Scientology’s sneaky front groups, spreading the good news about L. Ron Hubbard while pretending to benefit society!

Scientology Lit: Books reviewed or excerpted in our weekly series. How many have you read?

 
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THE WHOLE TRACK

[ONE year ago] Scientology claims to be the experts on drugs — their actual materials beg to differ
[TWO years ago] Garcias ask for hearing on farcical ‘arbitration’; Scientology files 600 pages in Laura D case
[THREE years ago] LAPD PROBING SCIENTOLOGY AND DANNY MASTERSON FOR MULTIPLE RAPES, COVER-UP
[FOUR years ago] Scientology, in forced-abortion case: It’s not abuse if you don’t complain when it’s happening
[FIVE years ago] How’s this for a gift on L. Ron Hubbard’s birthday? ‘Going Clear’ in theaters March 13
[SIX years ago] John Travolta’s fun night at the Oscars
[SEVEN years ago] Sunday Funnies: Get Your Infant Audited!
[EIGHT years ago] SCIENTOLOGY FILES FOR SUMMARY JUDGMENT AGAINST DEBBIE COOK

 
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Scientology disconnection, a reminder

Bernie Headley (1952-2019) did not see his daughter Stephanie in his final 5,667 days.
Valerie Haney has not seen her mother Lynne in 1,866 days.
Katrina Reyes has not seen her mother Yelena in 2,370 days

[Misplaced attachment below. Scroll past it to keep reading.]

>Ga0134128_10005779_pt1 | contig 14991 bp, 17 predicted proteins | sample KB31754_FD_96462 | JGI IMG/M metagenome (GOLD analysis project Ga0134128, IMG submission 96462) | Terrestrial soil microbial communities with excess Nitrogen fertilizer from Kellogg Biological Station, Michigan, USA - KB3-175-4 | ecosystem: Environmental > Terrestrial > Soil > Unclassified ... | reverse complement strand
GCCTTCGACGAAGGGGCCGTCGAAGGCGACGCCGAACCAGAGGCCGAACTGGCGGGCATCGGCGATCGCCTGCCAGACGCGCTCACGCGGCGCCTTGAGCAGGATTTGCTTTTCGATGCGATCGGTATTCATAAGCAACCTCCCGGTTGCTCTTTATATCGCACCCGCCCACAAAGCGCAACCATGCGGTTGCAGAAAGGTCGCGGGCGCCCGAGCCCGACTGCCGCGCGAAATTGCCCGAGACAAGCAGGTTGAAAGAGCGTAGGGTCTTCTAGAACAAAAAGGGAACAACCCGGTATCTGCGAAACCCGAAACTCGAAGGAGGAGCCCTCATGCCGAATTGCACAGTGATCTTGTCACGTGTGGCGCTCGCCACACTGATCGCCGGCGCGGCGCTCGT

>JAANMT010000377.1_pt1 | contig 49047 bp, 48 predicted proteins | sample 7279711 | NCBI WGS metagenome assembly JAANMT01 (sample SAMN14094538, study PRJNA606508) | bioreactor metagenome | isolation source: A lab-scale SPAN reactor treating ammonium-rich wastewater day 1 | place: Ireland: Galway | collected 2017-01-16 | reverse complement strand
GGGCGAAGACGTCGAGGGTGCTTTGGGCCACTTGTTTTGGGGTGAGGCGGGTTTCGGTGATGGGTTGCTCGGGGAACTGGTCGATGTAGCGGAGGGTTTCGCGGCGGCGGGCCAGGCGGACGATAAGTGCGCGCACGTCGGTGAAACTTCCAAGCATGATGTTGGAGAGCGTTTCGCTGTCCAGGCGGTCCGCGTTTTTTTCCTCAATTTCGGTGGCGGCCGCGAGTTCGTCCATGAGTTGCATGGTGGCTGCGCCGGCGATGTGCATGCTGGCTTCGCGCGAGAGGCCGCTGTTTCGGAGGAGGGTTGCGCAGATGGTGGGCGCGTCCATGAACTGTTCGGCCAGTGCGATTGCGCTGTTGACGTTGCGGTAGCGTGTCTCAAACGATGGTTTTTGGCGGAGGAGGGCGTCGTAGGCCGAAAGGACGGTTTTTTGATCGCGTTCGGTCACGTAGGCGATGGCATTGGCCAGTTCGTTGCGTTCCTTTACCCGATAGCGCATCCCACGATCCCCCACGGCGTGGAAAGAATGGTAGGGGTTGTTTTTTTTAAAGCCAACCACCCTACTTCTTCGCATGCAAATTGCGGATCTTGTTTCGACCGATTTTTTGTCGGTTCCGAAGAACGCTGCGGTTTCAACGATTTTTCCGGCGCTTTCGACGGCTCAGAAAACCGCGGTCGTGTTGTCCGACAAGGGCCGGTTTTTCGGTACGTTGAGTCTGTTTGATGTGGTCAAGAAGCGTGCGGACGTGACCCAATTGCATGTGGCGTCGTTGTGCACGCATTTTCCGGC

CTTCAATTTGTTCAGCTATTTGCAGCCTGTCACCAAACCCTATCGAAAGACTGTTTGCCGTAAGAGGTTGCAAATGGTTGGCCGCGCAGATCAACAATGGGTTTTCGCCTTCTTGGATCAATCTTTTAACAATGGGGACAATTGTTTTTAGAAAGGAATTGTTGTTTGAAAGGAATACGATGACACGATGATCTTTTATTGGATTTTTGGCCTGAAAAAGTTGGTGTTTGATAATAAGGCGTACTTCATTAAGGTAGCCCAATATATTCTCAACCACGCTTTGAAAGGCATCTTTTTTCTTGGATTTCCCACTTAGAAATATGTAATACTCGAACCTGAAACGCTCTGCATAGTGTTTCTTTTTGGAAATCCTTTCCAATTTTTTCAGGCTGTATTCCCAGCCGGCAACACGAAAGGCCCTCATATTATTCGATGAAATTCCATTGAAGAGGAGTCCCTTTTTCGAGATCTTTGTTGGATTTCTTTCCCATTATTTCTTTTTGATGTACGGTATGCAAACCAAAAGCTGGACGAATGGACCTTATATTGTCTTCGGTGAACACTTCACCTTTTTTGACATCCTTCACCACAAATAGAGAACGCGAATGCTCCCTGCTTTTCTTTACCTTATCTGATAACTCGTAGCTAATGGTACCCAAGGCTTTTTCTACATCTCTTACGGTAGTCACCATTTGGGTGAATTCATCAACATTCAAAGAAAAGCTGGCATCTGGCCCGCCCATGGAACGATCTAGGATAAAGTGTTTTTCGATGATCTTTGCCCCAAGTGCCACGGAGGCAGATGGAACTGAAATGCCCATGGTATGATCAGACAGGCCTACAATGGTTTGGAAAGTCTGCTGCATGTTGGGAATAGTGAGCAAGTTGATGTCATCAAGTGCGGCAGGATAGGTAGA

Sylvia Wagner DeWall has not seen her brother Randy in 1,890 days.
Brian Sheen has not seen his grandson Leo in 910 days.
Geoff Levin has not seen his son Collin and daughter Savannah in 801 days.
Christie Collbran has not seen her mother Liz King in 4,108 days.
Clarissa Adams has not seen her parents Walter and Irmin Huber in 1,976 days.
Carol Nyburg has not seen her daughter Nancy in 2,750 days.
Jamie Sorrentini Lugli has not seen her father Irving in 3,524 days.
Quailynn McDaniel has not seen her brother Sean in 2,870 days.
Dylan Gill has not seen his father Russell in 11,436 days.
Melissa Paris has not seen her father Jean-Francois in 7,355 days.
Valeska Paris has not seen her brother Raphael in 3,523 days.
Mirriam Francis has not seen her brother Ben in 3,104 days.
Claudio and Renata Lugli have not seen their son Flavio in 3,365 days.
Sara Goldberg has not seen her daughter Ashley in 2,403 days.
Lori Hodgson has not seen her son Jeremy and daughter Jessica in 2,116 days.
Marie Bilheimer has not seen her mother June in 1,641 days.
Charley Updegrove has not seen his son Toby in 1,168 days.
Joe Reaiche has not seen his daughter Alanna Masterson in 5,731 days
Derek Bloch has not seen his father Darren in 2,871 days.
Cindy Plahuta has not seen her daughter Kara in 3,191 days.
Roger Weller has not seen his daughter Alyssa in 8,046 days.
Claire Headley has not seen her mother Gen in 3,166 days.